Paying for Biodiversity Conservation Services in Agricultural Landscapes
This document describes the genesis for the World Bank GEF project from 2002-2007 to implement payments for ecosystem services for silvo-pastoral systems in Colombia, Nicaragua, and Costa Rica. The payments were designed to compensate for biodiversity services: international donor money would be exchanged for the international environmental service of biodiversity.
Conclusions & Takeaways
From 1990-2000 Costa Rica and Colombia saw decreases in permanent crops (due to the drop in coffee prices) and slightly increasing pasture area, while Nicaragua saw growth in permanent crops (due to the end of the civil war). The study considered the following silvo-pastoral systems and techniques: erosion control (trees planted everywhere); cut & carry - grass is cultivated and fed to the cows (instead of free ranging pasture); windblocks & fencing; livestock grazes the weeds in a forest plantation. The authors estimate that conversion of a traditional pasture (pasture with no trees) to a S-P system with some area of improved pasture (trees) and a small fodder bank (high nutrition planted grass) raises yields (but only after ~ 5 years) ; hence, payments need to be made in the first 5 years. Certain incentives need to be avoided, such as farmers cutting the few remaining trees they have in order to qualify for the payments. One solution is payments can be made for pre-existing environmental services.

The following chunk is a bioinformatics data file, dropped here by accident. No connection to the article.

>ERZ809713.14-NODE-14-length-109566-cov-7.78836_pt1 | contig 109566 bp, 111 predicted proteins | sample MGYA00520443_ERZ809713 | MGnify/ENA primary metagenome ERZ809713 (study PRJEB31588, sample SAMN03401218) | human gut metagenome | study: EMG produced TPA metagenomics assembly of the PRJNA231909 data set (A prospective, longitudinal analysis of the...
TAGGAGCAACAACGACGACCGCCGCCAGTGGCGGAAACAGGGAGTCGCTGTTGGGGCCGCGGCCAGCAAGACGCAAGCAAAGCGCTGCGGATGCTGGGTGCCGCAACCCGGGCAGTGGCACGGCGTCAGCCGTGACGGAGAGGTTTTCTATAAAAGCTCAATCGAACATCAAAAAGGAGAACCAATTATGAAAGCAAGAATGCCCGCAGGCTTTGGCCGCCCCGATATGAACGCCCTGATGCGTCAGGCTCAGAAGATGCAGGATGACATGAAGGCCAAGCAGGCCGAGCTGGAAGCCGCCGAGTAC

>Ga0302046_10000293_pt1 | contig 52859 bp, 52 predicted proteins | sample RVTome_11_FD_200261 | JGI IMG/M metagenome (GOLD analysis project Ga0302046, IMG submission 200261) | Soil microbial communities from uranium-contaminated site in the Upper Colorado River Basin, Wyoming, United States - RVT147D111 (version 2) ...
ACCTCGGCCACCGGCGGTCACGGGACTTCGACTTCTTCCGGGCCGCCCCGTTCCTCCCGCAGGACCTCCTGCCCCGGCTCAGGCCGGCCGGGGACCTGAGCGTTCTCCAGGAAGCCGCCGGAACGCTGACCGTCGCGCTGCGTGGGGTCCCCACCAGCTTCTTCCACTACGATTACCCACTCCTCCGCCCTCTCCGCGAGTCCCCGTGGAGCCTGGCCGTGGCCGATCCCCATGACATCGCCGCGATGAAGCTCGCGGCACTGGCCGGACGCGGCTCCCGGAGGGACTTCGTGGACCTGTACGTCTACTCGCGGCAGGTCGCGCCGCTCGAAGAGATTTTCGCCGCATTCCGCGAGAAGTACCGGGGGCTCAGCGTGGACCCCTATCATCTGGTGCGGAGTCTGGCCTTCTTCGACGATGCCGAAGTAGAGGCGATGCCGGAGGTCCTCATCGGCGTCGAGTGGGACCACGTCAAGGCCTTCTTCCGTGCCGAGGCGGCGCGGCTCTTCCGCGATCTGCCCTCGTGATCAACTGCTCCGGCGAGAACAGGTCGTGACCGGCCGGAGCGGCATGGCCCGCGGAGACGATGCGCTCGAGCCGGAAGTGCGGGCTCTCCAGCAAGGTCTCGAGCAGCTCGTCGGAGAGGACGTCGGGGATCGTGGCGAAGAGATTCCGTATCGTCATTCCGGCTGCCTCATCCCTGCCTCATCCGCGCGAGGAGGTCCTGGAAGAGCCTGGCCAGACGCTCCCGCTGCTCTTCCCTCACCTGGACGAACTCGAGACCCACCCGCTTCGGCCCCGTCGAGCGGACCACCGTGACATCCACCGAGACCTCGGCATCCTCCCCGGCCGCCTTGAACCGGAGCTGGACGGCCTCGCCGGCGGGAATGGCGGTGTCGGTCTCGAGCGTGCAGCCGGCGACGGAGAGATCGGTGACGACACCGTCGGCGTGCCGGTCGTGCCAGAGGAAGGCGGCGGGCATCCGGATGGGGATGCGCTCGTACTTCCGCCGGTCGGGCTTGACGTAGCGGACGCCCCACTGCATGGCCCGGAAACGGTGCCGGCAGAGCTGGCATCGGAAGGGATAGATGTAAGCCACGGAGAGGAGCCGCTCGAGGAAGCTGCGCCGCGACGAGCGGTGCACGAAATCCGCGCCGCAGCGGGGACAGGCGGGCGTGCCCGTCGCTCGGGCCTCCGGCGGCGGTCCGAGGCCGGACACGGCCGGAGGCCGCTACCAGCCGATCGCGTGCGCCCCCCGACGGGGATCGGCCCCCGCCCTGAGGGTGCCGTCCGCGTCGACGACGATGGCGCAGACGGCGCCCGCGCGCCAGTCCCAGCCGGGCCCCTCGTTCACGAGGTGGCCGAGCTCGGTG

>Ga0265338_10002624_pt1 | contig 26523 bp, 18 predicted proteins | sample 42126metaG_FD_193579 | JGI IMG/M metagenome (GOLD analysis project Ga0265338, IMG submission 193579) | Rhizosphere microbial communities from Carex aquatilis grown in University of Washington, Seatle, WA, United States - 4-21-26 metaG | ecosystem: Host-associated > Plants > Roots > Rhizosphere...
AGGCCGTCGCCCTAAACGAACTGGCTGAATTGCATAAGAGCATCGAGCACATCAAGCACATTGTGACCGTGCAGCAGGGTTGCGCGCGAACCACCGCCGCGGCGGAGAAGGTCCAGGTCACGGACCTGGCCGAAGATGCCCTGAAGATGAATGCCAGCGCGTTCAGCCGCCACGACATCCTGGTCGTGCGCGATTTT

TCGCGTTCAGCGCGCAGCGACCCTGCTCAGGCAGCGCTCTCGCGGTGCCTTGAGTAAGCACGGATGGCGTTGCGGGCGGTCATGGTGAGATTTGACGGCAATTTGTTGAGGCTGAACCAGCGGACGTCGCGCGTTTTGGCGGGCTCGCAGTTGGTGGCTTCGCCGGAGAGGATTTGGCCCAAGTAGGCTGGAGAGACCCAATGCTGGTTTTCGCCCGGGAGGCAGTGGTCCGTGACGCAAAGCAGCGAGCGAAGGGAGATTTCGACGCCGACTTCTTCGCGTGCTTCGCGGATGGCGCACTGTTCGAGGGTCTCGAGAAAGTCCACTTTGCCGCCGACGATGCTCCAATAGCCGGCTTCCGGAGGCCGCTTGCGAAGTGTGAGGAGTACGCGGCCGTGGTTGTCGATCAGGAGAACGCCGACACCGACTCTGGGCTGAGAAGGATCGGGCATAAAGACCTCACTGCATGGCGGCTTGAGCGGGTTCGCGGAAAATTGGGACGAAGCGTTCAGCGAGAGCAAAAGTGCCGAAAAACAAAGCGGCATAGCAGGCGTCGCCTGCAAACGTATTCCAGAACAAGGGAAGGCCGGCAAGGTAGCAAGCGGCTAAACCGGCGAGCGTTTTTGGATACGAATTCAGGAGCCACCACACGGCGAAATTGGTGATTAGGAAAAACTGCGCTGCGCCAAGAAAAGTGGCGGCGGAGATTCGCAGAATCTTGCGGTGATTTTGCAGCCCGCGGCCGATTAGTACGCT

Stefano Pagiola & Paola Agostini & José Gobbi & Cees de Haan & Muhammad Ibrahim, 2004. "Paying for Biodiversity Conservation Services in Agricultural Landscapes," Others 0405005, University Library of Munich, Germany.
- World Bank